When people talk about philanthropy, we usually link the word to the big givers in western countries, such as Bill Gates, the co-chairman of Bill & Melinda Gates Foundation, described as the largest transparently operated private foundation in the world, founded by Bill and Melinda Gates, who endowed $33.5 billion for healthcare and ending poverty globally. Or Warren Buffet. Or Bono. Or even Michael Jackson who distributed most of his wealth to good causes, and who supported over 39 charity organisations. Now people like TY are pricking our conscience with their philanthropic spirit and zeal.
Nigerians being a religious lot believe in giving freely from their God-ordained possessions. Their altruistic activities are seen in mosques and churches, graduation ceremonies, or at alma mater meetings. There are silent givers who give without any formalities. Many other philanthropy bodies are formed for ‘show,’ inspired by pecuniary purposes such as politics. Such are usually a flash in the pan.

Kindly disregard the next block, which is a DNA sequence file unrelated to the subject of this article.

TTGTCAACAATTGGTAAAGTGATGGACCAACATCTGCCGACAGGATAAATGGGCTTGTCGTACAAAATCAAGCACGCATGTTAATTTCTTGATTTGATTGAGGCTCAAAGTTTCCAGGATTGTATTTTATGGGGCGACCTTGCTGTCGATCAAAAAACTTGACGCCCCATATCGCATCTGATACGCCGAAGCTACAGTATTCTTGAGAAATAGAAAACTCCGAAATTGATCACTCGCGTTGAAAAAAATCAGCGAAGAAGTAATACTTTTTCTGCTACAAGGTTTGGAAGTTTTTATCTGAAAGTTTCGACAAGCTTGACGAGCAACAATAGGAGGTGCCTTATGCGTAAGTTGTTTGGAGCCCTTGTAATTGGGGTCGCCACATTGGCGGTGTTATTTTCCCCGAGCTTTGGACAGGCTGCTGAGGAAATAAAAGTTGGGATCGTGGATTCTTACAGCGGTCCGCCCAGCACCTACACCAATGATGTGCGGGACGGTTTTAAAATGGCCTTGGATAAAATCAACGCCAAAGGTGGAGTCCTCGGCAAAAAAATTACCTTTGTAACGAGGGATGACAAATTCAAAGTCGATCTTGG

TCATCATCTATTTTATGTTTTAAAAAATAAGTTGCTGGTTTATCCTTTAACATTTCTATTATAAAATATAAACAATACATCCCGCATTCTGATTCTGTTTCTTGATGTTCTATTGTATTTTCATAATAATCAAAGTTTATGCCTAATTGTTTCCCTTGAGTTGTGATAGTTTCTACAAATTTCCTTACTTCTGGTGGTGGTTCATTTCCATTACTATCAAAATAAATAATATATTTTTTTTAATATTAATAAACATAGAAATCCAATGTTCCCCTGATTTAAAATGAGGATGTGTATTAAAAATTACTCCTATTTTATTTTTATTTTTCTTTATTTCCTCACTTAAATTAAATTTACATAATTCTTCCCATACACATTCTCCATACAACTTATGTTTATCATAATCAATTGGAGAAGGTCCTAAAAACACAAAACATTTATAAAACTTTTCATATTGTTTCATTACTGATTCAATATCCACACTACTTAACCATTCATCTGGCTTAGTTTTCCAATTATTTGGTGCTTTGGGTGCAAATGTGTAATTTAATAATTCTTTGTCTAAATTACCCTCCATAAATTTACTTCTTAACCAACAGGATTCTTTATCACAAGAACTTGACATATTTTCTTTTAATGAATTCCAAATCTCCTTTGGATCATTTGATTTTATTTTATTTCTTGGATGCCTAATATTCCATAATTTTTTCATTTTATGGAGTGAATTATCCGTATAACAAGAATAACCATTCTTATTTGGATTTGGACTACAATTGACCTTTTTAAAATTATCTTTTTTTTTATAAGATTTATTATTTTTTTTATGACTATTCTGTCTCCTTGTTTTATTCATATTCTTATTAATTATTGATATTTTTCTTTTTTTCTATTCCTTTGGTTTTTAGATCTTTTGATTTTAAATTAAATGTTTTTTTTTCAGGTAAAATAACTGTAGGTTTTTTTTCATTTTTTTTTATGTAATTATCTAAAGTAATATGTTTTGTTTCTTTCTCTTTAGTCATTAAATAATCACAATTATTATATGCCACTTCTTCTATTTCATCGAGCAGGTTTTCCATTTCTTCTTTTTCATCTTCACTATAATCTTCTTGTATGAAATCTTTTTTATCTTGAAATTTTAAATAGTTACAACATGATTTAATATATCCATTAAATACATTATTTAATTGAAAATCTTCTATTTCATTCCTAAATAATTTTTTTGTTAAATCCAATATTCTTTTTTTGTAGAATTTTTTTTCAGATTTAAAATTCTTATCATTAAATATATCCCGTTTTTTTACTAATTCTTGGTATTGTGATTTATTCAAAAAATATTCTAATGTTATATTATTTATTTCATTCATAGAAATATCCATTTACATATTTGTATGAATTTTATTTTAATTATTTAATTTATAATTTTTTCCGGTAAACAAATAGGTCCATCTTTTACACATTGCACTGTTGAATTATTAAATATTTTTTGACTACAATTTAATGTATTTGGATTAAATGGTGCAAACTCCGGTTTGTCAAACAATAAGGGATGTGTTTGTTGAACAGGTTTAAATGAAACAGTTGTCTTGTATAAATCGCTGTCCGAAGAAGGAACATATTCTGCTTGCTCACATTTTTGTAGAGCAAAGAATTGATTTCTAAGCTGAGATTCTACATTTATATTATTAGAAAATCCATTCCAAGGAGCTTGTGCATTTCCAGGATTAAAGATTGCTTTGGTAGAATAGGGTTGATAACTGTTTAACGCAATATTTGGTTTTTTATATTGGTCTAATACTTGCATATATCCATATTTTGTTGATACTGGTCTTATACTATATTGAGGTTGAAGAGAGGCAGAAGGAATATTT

Now there is need to build a real philanthropy industry in this country. The rich among us should establish foundations such as TY’s. Is it not ironic that most of those that are better known and better organised were formed in the memory of former soldiers – the Murtala Muhammed Foundation, the Shehu Musa Yar’Adua Foundation and the TY Danjuma Foundation? We should not also forget Gen Obasanjo’s Africa Leadership Forum. Formalising philanthropy would create institutions geared towards the betterment of human life and dignity. And as Gen Danjuma suggested two days ago during the opening of the first ever philanthropy forum, organised by his foundation, the National Assembly should provide the right legislative framework for the act of giving to be accountable and targeted. Let me add that doing so would also ensure that the foundations outlive their founders and the endowments reach the real beneficiaries rather than foundation staffers, their friends and relations.
Individually, we should all learn to practice the art of giving. It is not a matter of being rich. Having an extra buck to give away helps, of course, but then the best givers are not necessarily the biggest philanthropists. Ask yourself: do you give anything you possess as alms or an act of philanthropy? If you look carefully, there could be shoes or clothes in your house that you have not used for a year. Such things, no matter how expensive or valuable, are things you want but do not need. Give it away. With time, you will find yourself right on the path of big givers such as Gen TY Danjuma.
Published in LEADERSHIP WEEKEND, on Saturday